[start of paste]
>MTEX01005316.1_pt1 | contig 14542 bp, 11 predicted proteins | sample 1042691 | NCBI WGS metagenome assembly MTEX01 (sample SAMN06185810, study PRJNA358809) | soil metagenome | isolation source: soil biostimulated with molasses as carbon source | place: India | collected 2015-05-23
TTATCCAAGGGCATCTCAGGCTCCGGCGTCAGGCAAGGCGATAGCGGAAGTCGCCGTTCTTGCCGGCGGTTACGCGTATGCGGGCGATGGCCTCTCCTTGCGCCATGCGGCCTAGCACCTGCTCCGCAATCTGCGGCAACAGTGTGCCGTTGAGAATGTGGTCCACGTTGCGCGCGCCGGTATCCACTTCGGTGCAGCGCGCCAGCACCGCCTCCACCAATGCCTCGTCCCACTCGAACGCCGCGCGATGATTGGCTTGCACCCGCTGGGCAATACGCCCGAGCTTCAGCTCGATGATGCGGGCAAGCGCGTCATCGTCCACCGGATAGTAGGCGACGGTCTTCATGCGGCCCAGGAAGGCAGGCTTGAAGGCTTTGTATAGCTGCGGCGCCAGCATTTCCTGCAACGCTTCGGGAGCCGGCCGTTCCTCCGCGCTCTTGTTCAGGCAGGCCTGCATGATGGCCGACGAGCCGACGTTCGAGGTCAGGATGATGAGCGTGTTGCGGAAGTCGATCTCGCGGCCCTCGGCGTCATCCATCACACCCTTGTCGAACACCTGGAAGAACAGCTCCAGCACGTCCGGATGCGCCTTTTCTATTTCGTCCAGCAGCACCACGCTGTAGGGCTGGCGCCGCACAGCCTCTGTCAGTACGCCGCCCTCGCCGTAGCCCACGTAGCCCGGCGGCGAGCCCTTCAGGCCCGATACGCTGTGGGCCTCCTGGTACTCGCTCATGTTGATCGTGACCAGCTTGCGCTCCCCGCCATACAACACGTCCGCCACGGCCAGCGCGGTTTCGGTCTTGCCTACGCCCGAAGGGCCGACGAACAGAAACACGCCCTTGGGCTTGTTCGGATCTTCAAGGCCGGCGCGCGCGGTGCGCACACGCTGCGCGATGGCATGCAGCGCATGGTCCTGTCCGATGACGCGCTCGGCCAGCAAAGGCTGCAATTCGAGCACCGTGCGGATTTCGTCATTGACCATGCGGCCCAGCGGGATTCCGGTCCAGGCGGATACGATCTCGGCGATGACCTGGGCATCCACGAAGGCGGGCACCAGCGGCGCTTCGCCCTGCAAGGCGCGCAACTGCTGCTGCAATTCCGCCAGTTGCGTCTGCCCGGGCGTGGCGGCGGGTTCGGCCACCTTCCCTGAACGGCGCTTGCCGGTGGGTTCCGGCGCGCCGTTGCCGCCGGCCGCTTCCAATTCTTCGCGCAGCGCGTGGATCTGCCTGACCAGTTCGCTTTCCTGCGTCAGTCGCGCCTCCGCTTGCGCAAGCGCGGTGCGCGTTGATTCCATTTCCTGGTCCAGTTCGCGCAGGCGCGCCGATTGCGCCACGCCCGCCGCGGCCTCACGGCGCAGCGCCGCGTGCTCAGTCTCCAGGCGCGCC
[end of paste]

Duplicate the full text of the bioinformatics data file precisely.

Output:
>MTEX01005316.1_pt1 | contig 14542 bp, 11 predicted proteins | sample 1042691 | NCBI WGS metagenome assembly MTEX01 (sample SAMN06185810, study PRJNA358809) | soil metagenome | isolation source: soil biostimulated with molasses as carbon source | place: India | collected 2015-05-23
TTATCCAAGGGCATCTCAGGCTCCGGCGTCAGGCAAGGCGATAGCGGAAGTCGCCGTTCTTGCCGGCGGTTACGCGTATGCGGGCGATGGCCTCTCCTTGCGCCATGCGGCCTAGCACCTGCTCCGCAATCTGCGGCAACAGTGTGCCGTTGAGAATGTGGTCCACGTTGCGCGCGCCGGTATCCACTTCGGTGCAGCGCGCCAGCACCGCCTCCACCAATGCCTCGTCCCACTCGAACGCCGCGCGATGATTGGCTTGCACCCGCTGGGCAATACGCCCGAGCTTCAGCTCGATGATGCGGGCAAGCGCGTCATCGTCCACCGGATAGTAGGCGACGGTCTTCATGCGGCCCAGGAAGGCAGGCTTGAAGGCTTTGTATAGCTGCGGCGCCAGCATTTCCTGCAACGCTTCGGGAGCCGGCCGTTCCTCCGCGCTCTTGTTCAGGCAGGCCTGCATGATGGCCGACGAGCCGACGTTCGAGGTCAGGATGATGAGCGTGTTGCGGAAGTCGATCTCGCGGCCCTCGGCGTCATCCATCACACCCTTGTCGAACACCTGGAAGAACAGCTCCAGCACGTCCGGATGCGCCTTTTCTATTTCGTCCAGCAGCACCACGCTGTAGGGCTGGCGCCGCACAGCCTCTGTCAGTACGCCGCCCTCGCCGTAGCCCACGTAGCCCGGCGGCGAGCCCTTCAGGCCCGATACGCTGTGGGCCTCCTGGTACTCGCTCATGTTGATCGTGACCAGCTTGCGCTCCCCGCCATACAACACGTCCGCCACGGCCAGCGCGGTTTCGGTCTTGCCTACGCCCGAAGGGCCGACGAACAGAAACACGCCCTTGGGCTTGTTCGGATCTTCAAGGCCGGCGCGCGCGGTGCGCACACGCTGCGCGATGGCATGCAGCGCATGGTCCTGTCCGATGACGCGCTCGGCCAGCAAAGGCTGCAATTCGAGCACCGTGCGGATTTCGTCATTGACCATGCGGCCCAGCGGGATTCCGGTCCAGGCGGATACGATCTCGGCGATGACCTGGGCATCCACGAAGGCGGGCACCAGCGGCGCTTCGCCCTGCAAGGCGCGCAACTGCTGCTGCAATTCCGCCAGTTGCGTCTGCCCGGGCGTGGCGGCGGGTTCGGCCACCTTCCCTGAACGGCGCTTGCCGGTGGGTTCCGGCGCGCCGTTGCCGCCGGCCGCTTCCAATTCTTCGCGCAGCGCGTGGATCTGCCTGACCAGTTCGCTTTCCTGCGTCAGTCGCGCCTCCGCTTGCGCAAGCGCGGTGCGCGTTGATTCCATTTCCTGGTCCAGTTCGCGCAGGCGCGCCGATTGCGCCACGCCCGCCGCGGCCTCACGGCGCAGCGCCGCGTGCTCAGTCTCCAGGCGCGCC